New policy: Couples with fewer children get awards
In implementing its family planning policy, China is trying to shift from punishing those who give more births than what the state allows, a practice of more than 30 years, to encouraging those who have fewer children, according to China Youth Daily reports.
Beginning from this year, rural families who have only one child or two girls will receive award and support from government, reported Tuesday's People's Daily.
Zhao Shuqi, a 67-year-old villager from northeast China's Qiqihar City, and his wife Huang Yuewen were among first beneficiaries of the policy shift, when they received on August 1 a certificate of honor and a bankbook from Xu Jialu, vice-chairman of the Standing Committee of China's National People's Congress (NPC). Thirty years ago, the couple responded to the state call of family planning by having only one girl.
Qiqihar is the only pilot city of the new policy in northeast China's Heilongjiang Province. After strict examination, a total of 5,084 farmers in the city were found qualified for the governmental award and support, which come in the form of an annual subsidy no less than 600 yuan (US$73) for each of them as long as they live. The encouragement is aimed at helping to block the vicious circle of "the poorer, the more births; the more births, the poorer" in rural areas, local officials in charge of population control said.
The pilot work will be launched this year in five provinces and municipality in west China (Sichuan, Yunnan, Gansu, Qinghai and Chongqing), nine cities in nine central provinces (Hebei, Shanxi, Heilongjiang, Jilin, Jiangxi, Anhui, Henan, Hunan, and Hubei) as well as in Zunyi City, Guizhou Province. Work has been started earlier in some provinces where farmers have received award money.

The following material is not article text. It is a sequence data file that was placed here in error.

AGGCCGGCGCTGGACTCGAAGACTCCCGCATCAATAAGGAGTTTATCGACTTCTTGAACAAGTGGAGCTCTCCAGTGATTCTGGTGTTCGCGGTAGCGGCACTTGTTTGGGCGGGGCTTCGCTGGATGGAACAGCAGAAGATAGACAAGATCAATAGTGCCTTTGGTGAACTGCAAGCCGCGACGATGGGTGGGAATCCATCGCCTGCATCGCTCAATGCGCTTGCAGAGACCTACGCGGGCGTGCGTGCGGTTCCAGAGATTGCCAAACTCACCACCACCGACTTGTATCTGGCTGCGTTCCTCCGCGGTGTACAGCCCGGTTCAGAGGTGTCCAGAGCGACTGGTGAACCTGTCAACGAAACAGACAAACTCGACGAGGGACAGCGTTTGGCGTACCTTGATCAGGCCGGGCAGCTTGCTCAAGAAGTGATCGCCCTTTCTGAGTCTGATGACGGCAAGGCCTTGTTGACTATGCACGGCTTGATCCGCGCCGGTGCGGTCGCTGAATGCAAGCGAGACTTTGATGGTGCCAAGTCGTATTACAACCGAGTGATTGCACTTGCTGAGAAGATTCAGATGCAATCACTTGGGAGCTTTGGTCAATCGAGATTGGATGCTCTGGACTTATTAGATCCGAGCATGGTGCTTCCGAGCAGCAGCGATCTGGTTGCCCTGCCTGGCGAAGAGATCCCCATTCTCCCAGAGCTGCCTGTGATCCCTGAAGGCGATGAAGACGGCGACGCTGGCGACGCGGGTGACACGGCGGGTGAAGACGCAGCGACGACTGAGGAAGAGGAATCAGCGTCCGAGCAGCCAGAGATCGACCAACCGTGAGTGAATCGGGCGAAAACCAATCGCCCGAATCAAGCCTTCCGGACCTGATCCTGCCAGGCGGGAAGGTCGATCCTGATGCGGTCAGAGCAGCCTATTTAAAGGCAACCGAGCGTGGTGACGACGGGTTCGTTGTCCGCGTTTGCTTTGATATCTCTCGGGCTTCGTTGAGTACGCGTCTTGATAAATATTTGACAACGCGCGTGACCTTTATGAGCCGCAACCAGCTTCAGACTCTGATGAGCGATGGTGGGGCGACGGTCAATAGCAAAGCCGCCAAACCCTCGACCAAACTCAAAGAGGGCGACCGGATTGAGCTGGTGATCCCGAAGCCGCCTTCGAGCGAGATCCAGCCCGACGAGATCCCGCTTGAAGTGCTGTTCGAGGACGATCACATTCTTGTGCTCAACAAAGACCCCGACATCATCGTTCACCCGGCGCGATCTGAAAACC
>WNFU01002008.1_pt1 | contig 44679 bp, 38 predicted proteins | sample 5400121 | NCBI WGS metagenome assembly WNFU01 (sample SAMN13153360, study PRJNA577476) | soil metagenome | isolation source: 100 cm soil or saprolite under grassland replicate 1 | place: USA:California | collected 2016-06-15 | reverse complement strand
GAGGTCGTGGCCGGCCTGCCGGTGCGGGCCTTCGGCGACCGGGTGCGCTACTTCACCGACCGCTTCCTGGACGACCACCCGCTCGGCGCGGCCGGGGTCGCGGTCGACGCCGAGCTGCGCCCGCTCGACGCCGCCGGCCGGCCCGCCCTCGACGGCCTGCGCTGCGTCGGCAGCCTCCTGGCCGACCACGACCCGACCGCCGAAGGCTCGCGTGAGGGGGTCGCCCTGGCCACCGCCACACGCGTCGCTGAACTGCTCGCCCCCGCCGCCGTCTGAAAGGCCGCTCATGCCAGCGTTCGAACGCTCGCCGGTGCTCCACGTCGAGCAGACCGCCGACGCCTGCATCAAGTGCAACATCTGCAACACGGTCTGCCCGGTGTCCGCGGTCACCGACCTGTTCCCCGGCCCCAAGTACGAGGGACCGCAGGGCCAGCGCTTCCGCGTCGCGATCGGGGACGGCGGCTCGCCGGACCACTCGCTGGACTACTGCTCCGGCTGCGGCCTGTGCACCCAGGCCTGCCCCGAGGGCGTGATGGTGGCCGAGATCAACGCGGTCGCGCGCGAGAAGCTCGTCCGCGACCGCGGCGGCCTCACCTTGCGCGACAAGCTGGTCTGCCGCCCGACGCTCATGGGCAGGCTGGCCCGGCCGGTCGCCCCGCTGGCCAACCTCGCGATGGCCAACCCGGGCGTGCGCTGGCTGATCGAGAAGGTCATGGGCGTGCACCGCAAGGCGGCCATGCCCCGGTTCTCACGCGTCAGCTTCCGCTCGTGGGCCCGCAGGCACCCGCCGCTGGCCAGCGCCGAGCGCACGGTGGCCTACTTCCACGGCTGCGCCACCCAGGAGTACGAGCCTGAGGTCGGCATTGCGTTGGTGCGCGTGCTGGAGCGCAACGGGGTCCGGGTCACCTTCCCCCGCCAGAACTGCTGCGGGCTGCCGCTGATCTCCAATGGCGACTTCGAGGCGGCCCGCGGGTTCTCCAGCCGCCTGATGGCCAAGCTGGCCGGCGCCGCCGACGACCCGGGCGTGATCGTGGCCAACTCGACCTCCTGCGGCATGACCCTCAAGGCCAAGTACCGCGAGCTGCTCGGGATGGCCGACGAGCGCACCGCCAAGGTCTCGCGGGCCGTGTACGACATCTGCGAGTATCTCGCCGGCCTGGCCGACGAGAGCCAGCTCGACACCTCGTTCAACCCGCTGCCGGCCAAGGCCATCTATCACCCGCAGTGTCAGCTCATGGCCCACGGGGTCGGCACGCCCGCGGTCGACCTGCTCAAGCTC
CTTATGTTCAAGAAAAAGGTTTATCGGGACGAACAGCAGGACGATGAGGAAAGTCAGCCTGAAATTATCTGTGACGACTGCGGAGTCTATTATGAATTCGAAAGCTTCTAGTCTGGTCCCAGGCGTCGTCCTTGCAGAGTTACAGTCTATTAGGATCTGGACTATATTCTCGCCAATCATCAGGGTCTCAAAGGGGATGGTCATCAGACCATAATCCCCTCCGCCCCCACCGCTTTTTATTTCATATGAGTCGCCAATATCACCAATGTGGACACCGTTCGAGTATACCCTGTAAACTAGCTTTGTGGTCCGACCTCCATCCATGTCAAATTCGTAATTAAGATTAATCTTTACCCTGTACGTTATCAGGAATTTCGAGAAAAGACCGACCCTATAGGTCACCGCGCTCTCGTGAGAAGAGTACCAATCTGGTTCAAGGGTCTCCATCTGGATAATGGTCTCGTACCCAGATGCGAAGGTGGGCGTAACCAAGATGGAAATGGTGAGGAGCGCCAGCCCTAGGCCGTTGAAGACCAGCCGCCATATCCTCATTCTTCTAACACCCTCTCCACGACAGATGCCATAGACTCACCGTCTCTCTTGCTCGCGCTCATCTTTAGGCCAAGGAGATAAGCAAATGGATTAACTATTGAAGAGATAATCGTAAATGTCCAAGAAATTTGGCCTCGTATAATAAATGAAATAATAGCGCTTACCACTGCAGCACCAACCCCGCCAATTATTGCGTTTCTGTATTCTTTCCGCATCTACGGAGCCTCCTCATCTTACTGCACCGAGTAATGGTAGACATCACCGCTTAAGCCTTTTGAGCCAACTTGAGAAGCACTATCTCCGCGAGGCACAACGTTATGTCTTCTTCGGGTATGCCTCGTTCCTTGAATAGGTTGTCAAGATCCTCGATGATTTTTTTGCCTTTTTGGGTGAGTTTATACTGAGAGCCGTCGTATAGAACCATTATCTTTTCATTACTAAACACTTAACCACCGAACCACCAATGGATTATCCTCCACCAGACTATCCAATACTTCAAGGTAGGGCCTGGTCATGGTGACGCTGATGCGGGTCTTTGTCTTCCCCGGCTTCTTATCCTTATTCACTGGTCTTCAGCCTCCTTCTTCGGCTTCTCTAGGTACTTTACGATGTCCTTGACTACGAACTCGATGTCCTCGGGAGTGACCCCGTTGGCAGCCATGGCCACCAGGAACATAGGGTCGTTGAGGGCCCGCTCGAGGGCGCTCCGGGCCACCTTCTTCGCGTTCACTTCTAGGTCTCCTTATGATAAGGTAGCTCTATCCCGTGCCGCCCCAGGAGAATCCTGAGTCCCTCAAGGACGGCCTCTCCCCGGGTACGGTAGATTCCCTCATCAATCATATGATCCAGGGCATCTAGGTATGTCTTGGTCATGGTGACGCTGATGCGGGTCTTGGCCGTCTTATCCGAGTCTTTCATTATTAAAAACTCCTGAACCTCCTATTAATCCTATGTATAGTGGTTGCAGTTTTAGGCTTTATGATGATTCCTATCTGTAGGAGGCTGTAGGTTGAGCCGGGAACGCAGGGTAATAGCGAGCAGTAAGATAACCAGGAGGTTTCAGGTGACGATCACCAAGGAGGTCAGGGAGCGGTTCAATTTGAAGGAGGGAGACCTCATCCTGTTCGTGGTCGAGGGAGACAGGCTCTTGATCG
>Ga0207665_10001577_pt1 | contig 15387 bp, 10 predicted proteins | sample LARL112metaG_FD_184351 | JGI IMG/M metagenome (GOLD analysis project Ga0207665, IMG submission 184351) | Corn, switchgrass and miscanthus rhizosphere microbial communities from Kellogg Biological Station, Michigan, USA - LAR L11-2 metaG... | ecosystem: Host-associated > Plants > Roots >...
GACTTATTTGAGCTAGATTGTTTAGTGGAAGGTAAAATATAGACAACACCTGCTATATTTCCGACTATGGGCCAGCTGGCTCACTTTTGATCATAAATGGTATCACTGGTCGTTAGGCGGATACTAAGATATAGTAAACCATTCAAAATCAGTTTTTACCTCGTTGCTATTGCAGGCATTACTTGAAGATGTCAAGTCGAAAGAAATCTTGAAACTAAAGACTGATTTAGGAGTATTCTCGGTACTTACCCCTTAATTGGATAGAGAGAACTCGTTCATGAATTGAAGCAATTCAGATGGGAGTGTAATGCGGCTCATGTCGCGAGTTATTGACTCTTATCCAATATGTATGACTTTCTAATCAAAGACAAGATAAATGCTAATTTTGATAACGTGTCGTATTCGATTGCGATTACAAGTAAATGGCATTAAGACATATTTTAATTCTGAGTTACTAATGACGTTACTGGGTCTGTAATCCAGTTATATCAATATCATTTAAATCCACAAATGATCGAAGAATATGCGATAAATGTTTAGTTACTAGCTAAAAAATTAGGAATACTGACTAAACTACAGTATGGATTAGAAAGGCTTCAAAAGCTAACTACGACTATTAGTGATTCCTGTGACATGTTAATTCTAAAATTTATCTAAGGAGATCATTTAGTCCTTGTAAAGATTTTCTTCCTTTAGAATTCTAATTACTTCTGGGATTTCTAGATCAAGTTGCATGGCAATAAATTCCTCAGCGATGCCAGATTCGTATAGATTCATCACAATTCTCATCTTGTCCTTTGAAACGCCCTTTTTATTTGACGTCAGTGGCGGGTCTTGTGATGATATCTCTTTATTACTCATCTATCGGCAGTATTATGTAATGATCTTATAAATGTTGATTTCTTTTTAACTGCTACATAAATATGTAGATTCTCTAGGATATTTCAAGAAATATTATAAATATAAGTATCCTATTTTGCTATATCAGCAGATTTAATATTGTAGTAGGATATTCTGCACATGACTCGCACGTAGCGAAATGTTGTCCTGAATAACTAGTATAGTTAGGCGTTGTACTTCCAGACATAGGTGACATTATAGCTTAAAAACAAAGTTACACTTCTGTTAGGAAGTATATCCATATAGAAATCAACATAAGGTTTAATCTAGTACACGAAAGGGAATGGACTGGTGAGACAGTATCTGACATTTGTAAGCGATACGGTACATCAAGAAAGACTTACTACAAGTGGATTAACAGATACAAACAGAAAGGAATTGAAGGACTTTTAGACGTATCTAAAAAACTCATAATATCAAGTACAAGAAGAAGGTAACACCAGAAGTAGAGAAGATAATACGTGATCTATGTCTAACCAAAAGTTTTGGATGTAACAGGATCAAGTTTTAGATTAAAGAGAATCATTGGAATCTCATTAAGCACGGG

The work will be spread to the whole nation after experience is gained from trial areas.
Encouragement to having fewer children is an important measure by the Chinese government to guide farmers to exercise family planning consciously and keep birth rate low, said Pan Guiyu, vice director of the State Family Planning Commission, adding that it is also a long-term and stable policy to fundamentally solve the problem of rural population growth and to promote coordinated development between population and social, economic progress, as well as a big breakthrough in the state's establishing of a mechanism of guiding interests in family planning and social security system.
The policy stipulates that those who receive the award fund must meet all the following conditions--the receiver and his spouse both have rural residency; they didn't break family planning regulations and policies during 1973 and 2001; they currently have one child or two girls, or currently they have no child because their child died; both of them are 60 or older.
The shift from punishing over births to encouraging fewer births marks more respect to human rights in China's population control, demographer Liu Junzhe commented.